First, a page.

Friday, July 9, 2010

Forgotten Irish soldier to get full military honors at Arlington Cemetery

On Monday an American soldier killed in action will be buried in Arlington cemetery with full military honors. This soldier was not, however, killed in Iraq or Afghanistan, but in eastern France in 1918.

Private Thomas D. Costello (60th Infantry Regiment, 1st Brigade, 5th Infantry Division) was killed during what was known as the St. Mihiel Offensive in a wooded area near Jaulny on September 16, 1918 and was buried near the scene.

Although the location of Costello's grave was reported at the time, the Army was unable to locate the exact spot after the war. Costello's body was only discovered in 2006 and identified using "forensic identification tools and circumstantial evidence," including dental records.

Among the details revealed about Costello is the fact that he was born in Ireland in 1892. Costello was living with his sister in New York at the time he enlisted.

In some ways Costello's death seems almost like ancient history. Yet, during the fighting which claimed his life, he wasn't far from where my own grandfather's regiment (165th Infantry) was involved. Costello never came home, never had a chance to marry, have a family or descendants. That my Irish immigrant grandfather was spared where Costello wasn't is just one of those things, part of the lottery that is warfare.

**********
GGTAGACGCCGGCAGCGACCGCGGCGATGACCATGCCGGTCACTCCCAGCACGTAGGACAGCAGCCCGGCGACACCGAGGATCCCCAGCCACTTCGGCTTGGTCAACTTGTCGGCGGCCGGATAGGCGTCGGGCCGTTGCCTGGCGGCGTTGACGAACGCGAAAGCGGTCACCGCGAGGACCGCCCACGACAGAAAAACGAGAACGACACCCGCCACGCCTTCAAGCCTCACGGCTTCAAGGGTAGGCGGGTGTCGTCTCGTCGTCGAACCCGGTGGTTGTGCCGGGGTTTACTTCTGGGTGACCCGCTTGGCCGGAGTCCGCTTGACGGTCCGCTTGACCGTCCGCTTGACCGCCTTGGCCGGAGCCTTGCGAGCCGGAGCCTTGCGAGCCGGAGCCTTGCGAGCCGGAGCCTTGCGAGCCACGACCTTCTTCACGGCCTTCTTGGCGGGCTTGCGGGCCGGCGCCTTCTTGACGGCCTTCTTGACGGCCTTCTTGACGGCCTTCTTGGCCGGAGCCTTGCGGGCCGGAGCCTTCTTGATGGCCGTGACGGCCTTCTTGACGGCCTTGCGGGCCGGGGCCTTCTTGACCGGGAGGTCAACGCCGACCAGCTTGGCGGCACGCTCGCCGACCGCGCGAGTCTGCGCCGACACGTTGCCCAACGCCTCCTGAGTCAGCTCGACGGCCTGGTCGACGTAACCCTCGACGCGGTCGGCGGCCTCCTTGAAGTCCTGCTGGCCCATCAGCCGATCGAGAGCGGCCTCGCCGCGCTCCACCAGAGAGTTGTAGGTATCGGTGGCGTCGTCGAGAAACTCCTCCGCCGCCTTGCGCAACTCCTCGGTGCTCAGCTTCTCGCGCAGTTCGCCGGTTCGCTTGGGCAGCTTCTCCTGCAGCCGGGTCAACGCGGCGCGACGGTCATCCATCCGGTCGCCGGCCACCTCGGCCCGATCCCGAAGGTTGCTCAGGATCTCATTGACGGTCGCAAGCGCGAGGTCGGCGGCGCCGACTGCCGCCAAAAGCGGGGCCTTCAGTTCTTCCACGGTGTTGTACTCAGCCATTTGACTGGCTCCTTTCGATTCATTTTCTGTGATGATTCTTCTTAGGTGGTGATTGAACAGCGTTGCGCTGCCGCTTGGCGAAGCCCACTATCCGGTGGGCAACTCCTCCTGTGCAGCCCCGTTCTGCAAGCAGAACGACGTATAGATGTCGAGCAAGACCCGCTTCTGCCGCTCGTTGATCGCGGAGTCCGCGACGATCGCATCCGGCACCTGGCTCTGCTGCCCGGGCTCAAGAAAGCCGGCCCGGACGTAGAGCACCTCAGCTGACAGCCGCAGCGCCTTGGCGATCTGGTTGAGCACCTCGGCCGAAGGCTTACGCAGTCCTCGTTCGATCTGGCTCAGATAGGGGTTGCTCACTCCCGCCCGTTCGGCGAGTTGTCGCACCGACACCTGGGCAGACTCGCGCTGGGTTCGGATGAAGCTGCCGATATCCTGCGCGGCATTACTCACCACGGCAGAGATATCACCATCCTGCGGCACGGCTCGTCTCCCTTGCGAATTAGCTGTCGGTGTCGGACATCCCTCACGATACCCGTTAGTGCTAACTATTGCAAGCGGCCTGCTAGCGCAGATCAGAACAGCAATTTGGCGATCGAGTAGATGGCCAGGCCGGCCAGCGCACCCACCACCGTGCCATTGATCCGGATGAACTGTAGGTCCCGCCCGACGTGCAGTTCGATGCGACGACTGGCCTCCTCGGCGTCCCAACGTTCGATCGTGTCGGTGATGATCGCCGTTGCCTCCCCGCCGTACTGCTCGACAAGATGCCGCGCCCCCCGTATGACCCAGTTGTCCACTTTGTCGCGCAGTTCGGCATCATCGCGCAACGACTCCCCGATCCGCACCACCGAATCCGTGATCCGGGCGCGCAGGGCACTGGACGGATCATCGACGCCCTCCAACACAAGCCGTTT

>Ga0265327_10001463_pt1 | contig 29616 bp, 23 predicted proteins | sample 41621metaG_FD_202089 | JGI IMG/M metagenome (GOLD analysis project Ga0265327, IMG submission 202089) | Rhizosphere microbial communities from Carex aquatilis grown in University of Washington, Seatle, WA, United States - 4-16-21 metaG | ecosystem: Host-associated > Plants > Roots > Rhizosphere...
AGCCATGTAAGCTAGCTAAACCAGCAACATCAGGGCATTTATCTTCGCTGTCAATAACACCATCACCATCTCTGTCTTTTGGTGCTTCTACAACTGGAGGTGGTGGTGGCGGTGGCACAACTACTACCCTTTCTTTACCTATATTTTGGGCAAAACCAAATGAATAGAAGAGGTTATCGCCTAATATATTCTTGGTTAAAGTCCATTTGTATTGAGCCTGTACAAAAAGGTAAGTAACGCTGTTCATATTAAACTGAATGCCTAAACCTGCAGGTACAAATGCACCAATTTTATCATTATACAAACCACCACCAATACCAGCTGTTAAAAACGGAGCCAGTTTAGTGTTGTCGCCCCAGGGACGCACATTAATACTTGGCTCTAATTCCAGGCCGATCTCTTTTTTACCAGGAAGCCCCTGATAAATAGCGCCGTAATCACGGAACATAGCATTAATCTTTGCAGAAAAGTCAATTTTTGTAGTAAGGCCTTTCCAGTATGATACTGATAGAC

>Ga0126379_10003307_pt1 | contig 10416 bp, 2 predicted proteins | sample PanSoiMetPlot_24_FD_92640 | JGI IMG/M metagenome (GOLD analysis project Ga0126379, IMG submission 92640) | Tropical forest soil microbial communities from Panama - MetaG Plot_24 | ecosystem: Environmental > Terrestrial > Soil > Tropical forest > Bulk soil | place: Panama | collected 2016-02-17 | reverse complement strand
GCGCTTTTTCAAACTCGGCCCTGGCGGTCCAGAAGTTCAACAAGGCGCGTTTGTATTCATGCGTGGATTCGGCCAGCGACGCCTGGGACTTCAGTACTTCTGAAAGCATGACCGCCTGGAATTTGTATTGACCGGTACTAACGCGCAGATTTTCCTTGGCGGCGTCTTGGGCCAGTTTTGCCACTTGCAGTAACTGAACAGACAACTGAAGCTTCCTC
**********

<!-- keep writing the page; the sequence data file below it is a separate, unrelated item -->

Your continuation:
Costello's nearest living relative, his great-great nephew Michael Frisbie of Maine, will be at Arlington for the ceremony. Until the Army contacted him, Frisbie never knew he had a great-great uncle who had fought in WWI. It's great that Costello's been found, is being buried where he belongs (although the American cemetery at St. Mihiel would have been equally appropriate) and is now remembered by a family - and a nation - that had forgotten him.

Photo - American soldiers on the march near St. Mihiel in September 1918.

Thursday, July 1, 2010

Potholes in the roads and black-holes in the banks are a source of fascination

Irish people used to almost love complaining that "we have the worst roads in the world." I don't know how true that was, but the roads are so much better now that nobody would make that claim today. However, we now own a new "worst in the world title": Ireland now boasts the worst bank in the world.